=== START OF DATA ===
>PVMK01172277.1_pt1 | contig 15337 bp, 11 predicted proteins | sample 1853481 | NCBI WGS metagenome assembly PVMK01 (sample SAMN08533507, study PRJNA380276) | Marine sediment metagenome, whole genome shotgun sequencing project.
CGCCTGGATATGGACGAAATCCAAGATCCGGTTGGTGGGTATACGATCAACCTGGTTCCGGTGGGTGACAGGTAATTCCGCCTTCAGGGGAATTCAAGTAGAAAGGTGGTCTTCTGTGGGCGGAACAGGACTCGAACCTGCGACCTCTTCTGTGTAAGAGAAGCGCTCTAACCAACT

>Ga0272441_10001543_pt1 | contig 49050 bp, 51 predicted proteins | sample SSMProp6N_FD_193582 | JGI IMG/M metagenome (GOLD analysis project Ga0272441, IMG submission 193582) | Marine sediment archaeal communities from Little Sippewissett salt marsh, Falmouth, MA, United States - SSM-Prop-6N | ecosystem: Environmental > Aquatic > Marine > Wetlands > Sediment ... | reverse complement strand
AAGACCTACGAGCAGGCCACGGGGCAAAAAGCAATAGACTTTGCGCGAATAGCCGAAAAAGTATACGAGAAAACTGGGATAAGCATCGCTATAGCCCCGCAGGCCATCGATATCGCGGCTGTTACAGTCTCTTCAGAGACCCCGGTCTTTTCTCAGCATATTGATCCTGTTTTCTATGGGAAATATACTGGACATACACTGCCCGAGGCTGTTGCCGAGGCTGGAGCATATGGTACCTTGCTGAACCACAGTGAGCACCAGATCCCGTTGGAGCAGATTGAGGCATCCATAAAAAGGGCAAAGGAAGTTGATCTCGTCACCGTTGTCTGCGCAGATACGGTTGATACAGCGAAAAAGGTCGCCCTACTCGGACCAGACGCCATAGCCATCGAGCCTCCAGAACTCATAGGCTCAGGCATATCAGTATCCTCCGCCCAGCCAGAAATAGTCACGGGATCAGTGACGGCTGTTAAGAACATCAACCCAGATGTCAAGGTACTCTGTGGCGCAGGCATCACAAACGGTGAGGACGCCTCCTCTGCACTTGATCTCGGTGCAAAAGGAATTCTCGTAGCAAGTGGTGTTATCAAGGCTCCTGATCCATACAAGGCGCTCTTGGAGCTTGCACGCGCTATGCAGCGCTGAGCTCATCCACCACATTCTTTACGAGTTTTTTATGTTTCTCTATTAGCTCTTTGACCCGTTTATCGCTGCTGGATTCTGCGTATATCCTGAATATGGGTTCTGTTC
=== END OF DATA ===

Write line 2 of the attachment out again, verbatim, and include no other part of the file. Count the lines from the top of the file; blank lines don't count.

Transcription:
CGCCTGGATATGGACGAAATCCAAGATCCGGTTGGTGGGTATACGATCAACCTGGTTCCGGTGGGTGACAGGTAATTCCGCCTTCAGGGGAATTCAAGTAGAAAGGTGGTCTTCTGTGGGCGGAACAGGACTCGAACCTGCGACCTCTTCTGTGTAAGAGAAGCGCTCTAACCAACT